The Magical Land of Making It

By Andrea Thompson

Andrea ThompsonThe idea of “making it” as a dancer is unique to each of us. If I had a book of Mad-Libs in which “making it” were the first two words of every prompt, I could tell a different (true) story from my life on each page. There is of course making it big! But the permutations better known to me are making it work, making it happen, making it through, making it out alive, making it awesome, making it suck, making it do-able, making it now, making it next time, making it last year, making it someday, making it by accident, making it according to Mom, and lastly my special nemesis: making it…almost. I’ve often wondered why there isn’t a standard section on dance resumes where you can list all the roles, jobs, and promotions you were up for, yet for inexplicable reasons did not receive.

Clearly my thoughts on the subject of “making it” are incredibly fluid. This is something I think about constantly; nearly every day is an evaluation of whether or not I can consider myself “making it” now – out of school, dancing in projects and very VERY recently signed to my first fulltime contract which has not yet begun – or still “making it almost,” as has been my status for all of eternity. (Ok, maybe just the past six years of my life that I’ve been auditioning for professional companies). Where is the shiny blue finish-line tape for me to burst through, transforming this could-be, maybe professional dancer into the magnificently confident, absolutely (albeit self-proclaimed) professional dancer? Did I somehow miss the transition into the realm of professionalism? Was I seriously in the bathroom when they explained how this stuff works? I live in the reality of a contemporary dance world where all of my professional friends work for choreographers outside of their primary company, if they even have one of those. When I left the San Francisco Conservatory of Dance I found myself immediately a bit lost, but by merit of two 9-week paid projects apparently a “professional” freelancer as well.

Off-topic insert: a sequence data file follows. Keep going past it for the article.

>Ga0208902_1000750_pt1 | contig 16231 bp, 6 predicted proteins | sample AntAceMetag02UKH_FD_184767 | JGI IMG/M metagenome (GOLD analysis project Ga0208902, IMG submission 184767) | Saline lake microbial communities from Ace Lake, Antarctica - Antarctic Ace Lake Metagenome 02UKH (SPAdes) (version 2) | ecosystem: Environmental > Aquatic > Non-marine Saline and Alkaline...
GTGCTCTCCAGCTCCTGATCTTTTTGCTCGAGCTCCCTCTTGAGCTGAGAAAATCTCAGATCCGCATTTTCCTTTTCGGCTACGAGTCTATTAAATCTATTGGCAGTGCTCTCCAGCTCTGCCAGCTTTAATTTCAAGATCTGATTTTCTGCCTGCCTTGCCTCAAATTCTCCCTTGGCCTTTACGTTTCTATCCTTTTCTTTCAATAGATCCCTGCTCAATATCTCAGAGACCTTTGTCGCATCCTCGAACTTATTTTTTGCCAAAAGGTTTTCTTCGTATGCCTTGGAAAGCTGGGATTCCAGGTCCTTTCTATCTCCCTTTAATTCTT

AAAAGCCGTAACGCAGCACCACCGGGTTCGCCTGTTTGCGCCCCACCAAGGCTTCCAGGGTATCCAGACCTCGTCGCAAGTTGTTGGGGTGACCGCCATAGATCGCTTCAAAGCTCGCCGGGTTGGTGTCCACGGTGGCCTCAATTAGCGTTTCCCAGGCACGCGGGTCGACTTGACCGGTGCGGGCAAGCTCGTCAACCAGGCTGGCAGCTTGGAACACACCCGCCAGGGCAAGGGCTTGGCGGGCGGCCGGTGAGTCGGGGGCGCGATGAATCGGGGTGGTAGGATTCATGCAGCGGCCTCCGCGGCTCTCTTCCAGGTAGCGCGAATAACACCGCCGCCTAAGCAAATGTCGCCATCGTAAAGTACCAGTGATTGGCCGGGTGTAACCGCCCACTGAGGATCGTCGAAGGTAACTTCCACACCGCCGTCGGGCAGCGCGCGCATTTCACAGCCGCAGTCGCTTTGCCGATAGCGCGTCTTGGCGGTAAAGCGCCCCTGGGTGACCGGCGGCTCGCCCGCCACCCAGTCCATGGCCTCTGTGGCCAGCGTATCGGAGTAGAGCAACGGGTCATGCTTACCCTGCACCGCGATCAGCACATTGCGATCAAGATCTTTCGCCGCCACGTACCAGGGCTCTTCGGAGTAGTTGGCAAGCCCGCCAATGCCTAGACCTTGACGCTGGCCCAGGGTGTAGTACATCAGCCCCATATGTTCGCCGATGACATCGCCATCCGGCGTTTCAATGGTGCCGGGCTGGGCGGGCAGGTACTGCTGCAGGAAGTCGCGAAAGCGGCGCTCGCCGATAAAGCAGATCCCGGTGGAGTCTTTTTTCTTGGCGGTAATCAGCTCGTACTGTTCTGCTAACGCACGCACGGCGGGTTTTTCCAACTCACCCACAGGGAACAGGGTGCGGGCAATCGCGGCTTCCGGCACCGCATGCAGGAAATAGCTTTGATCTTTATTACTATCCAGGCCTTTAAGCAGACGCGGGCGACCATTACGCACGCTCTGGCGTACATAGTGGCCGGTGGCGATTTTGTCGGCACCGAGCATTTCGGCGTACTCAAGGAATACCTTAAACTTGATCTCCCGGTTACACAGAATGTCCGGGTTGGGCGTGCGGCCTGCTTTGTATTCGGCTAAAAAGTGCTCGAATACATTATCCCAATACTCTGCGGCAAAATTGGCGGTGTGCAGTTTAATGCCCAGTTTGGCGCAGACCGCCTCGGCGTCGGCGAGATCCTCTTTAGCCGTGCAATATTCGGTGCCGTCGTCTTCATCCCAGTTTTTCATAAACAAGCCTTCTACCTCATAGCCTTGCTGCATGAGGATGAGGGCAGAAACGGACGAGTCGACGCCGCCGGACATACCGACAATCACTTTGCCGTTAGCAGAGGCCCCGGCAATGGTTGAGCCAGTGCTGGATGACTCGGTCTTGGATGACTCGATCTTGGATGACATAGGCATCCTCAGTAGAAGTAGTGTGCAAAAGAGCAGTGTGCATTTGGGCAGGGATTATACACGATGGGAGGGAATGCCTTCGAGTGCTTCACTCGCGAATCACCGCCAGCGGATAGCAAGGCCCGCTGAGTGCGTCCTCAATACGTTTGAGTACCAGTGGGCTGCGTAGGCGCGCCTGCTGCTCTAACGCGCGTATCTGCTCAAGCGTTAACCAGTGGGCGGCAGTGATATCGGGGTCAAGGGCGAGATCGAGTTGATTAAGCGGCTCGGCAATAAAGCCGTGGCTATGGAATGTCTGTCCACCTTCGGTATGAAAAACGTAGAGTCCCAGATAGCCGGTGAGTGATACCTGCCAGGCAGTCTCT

I was in a bizarre state of flotation, looking for any location or job I could love enough to anchor myself to. What I got was one paid gig in San Francisco – then summer programs on summer programs on summer programs – then the other paid gig, followed by moving back in with my parents, followed by traveling to Israel and Europe for three months to try my luck overseas. I spent time with a few companies I could imagine myself being really happy in. To get a contract with any of them would certainly have satisfied a definition my student-self had made of “making it” – dancing full time with a prestigious company where I get paid well enough that I can focus all my efforts on that one job. And in this definition I would love that job, probably. How could I not, right?

To make a long story short I returned to the States with a few more items for the “almost made it” section of my resume, a pinch of despair, and a ping-ponging sense of what I was trying to do versus what I thought I was capable of. Audition season was over for me, I was back on the coast I had been so eager to leave two years ago paying the astronomical prices for dance class in New York City, and I had to re-evaluate. It was March, and I hadn’t performed since September of the previous year. Whatever momentum I had been riding from my initial thrust into the “professional freelance world” had run out and I wondered if I hadn’t regressed back into the “aspiring professional” stage of my career. At what point does it become simply untrue to identify as being “on the verge of imminent success” and when might I have to admit to myself that I had witnessed personal failure?